Neural stem cells (NSCs) in the embryonic neocortex have the potential to generate a well-organized laminar architecture of the cerebral cortex through precise regulation of the proliferation, differentiation, and migration of neural cells. NSCs can be isolated in vitro and expanded as cell clusters, called neurospheres, which are primarily related to the proliferation ability of NSCs. Conversely, the tissue-organizing properties of NSCs via regulated differentiation and migration of the cells are not well understood. In this study, we established a three-dimensional (3D) differentiation model of neurospheres, which produce unique neuronal clusters, termed NeuroCore (NC). NC formation was initiated by the aggregation of young neurons. Upon maturation of the neurons and the establishment of radial glia-like structures, the initial organization of the NCs transformed into a glomeruli-like arrangement of cortical neurons. These neurons expressed multiple markers of upper and deep cortical neurons. Taken together, we propose that NSCs in vitro maintain some aspects of their original in vivo tissue-organizing properties, providing an alternative opportunity to explore the fundamental components of brain histogenesis in vitro.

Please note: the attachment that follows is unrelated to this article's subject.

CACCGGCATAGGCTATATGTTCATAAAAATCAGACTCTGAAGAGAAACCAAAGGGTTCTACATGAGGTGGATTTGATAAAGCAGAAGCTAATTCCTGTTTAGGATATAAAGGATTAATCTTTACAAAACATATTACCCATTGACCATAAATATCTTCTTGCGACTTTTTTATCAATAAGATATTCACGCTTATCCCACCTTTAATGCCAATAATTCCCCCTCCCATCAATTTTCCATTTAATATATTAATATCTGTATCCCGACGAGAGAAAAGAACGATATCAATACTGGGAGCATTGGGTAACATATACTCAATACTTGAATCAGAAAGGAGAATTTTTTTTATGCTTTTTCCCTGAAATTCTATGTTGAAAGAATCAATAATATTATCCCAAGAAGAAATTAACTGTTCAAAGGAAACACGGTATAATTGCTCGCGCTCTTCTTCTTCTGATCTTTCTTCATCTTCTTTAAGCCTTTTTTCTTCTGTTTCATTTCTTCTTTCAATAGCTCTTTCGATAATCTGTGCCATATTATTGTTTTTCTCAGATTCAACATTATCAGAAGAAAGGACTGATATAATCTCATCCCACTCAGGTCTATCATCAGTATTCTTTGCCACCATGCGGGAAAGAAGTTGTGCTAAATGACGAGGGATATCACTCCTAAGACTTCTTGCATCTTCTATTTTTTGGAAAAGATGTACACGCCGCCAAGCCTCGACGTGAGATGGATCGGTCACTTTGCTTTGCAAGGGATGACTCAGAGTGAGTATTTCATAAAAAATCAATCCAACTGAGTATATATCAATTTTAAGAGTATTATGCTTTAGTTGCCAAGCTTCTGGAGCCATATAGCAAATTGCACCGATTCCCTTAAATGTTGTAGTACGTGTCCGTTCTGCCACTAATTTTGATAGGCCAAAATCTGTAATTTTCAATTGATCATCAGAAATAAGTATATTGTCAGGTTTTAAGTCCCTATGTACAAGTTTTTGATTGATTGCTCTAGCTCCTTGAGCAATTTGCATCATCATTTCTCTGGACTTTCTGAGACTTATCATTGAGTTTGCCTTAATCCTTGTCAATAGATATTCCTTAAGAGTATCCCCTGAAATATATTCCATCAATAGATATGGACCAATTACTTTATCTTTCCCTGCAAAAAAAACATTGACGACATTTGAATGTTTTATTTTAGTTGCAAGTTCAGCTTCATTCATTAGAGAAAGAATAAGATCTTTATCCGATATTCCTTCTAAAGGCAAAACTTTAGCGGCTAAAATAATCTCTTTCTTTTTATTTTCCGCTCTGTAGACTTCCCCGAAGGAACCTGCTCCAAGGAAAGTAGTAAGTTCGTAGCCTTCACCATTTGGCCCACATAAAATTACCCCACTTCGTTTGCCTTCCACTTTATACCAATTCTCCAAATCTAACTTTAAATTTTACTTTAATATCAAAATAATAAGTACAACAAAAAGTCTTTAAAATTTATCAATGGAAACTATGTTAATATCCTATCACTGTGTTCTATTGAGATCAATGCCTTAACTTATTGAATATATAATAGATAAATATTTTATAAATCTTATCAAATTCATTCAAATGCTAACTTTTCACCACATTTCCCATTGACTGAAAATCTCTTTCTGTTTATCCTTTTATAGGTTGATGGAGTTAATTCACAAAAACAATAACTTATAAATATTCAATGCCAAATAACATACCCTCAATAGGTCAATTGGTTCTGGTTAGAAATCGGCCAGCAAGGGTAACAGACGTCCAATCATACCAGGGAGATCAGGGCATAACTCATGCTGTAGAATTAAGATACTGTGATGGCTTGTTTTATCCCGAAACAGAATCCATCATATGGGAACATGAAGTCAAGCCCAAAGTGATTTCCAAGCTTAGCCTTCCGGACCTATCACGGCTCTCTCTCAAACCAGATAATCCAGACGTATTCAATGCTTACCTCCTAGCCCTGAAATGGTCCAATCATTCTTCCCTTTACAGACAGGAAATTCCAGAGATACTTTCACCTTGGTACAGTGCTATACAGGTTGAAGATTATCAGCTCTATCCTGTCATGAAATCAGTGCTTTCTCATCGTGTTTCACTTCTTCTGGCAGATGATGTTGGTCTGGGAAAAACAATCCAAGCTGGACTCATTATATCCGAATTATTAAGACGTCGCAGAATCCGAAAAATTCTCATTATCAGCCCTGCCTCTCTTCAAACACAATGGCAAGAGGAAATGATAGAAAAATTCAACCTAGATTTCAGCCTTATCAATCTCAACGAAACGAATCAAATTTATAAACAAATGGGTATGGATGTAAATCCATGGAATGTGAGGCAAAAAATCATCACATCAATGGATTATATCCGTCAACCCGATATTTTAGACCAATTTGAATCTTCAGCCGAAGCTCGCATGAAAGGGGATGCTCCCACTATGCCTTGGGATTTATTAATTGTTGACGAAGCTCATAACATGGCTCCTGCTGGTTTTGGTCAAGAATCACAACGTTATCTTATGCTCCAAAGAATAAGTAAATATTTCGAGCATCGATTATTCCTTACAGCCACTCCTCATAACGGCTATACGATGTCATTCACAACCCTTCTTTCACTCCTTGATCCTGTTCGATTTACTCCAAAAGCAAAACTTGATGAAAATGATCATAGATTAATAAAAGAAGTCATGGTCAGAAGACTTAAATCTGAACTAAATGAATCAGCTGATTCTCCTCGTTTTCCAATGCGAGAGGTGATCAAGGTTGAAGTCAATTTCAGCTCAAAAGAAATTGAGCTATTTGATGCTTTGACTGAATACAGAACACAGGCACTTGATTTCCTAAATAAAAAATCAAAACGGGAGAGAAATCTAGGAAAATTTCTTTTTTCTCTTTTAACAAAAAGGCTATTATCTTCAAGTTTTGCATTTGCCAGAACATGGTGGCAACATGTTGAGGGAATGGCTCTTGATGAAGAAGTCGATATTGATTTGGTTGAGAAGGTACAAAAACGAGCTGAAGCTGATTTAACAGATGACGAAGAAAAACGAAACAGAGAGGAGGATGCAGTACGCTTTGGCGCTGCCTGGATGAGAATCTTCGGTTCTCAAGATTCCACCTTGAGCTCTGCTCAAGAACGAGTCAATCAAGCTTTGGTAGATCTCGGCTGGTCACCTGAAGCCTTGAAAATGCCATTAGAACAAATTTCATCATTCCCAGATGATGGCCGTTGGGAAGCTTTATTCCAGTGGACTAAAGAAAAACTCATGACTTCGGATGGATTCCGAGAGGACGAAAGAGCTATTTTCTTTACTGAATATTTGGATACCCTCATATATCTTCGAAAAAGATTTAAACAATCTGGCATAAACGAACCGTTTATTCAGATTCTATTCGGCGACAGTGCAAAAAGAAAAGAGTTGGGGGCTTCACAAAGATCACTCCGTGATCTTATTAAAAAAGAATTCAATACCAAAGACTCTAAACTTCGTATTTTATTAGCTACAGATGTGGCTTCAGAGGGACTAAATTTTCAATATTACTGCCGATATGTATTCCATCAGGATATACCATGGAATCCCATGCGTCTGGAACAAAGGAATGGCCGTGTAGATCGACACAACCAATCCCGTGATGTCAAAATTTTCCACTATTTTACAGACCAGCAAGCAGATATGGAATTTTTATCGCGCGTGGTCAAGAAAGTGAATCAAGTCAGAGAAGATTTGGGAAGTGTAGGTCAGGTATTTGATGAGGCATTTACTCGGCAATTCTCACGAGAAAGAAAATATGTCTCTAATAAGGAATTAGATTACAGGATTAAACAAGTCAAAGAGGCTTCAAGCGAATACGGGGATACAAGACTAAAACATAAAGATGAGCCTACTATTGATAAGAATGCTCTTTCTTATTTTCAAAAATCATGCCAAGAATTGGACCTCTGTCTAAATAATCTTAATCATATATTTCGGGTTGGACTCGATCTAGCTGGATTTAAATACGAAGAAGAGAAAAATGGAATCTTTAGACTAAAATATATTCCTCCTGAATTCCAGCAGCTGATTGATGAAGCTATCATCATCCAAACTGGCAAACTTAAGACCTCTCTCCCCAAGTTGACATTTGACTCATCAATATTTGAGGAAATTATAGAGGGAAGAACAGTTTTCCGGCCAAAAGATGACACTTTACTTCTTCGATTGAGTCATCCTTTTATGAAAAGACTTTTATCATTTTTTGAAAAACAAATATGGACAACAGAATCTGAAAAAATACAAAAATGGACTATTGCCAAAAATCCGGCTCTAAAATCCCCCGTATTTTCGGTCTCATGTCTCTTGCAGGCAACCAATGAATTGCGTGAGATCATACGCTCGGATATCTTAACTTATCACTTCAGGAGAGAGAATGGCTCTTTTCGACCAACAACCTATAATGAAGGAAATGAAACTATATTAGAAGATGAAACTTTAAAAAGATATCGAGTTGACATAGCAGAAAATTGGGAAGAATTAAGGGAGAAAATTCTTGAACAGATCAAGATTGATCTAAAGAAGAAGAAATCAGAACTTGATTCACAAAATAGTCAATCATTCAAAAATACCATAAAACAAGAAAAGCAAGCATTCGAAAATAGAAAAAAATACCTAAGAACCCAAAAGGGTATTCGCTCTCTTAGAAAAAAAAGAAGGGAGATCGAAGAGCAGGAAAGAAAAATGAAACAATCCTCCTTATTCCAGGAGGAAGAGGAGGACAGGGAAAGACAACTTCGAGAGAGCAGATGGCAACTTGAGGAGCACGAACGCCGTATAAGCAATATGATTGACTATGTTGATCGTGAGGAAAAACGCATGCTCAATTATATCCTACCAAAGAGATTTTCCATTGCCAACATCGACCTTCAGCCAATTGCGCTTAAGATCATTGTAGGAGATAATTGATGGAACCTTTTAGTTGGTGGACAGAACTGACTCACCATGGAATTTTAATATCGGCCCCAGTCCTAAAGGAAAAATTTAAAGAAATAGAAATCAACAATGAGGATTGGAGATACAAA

Bibliographical noteFunding Information:
This research was supported by the Brain Research Program through the National Research Foundation (NRF) which was funded by the Korean Ministry of Science , the ICT & Future Planning ( NRF-2017M3A9B3061308 , NRF-2017M3C7A1047654 and NRF-2019M3E5D2A01063939 ).
© 2020 The Authors
- Neural stem cell
ASJC Scopus subject areas
- Developmental Biology
- Cell Biology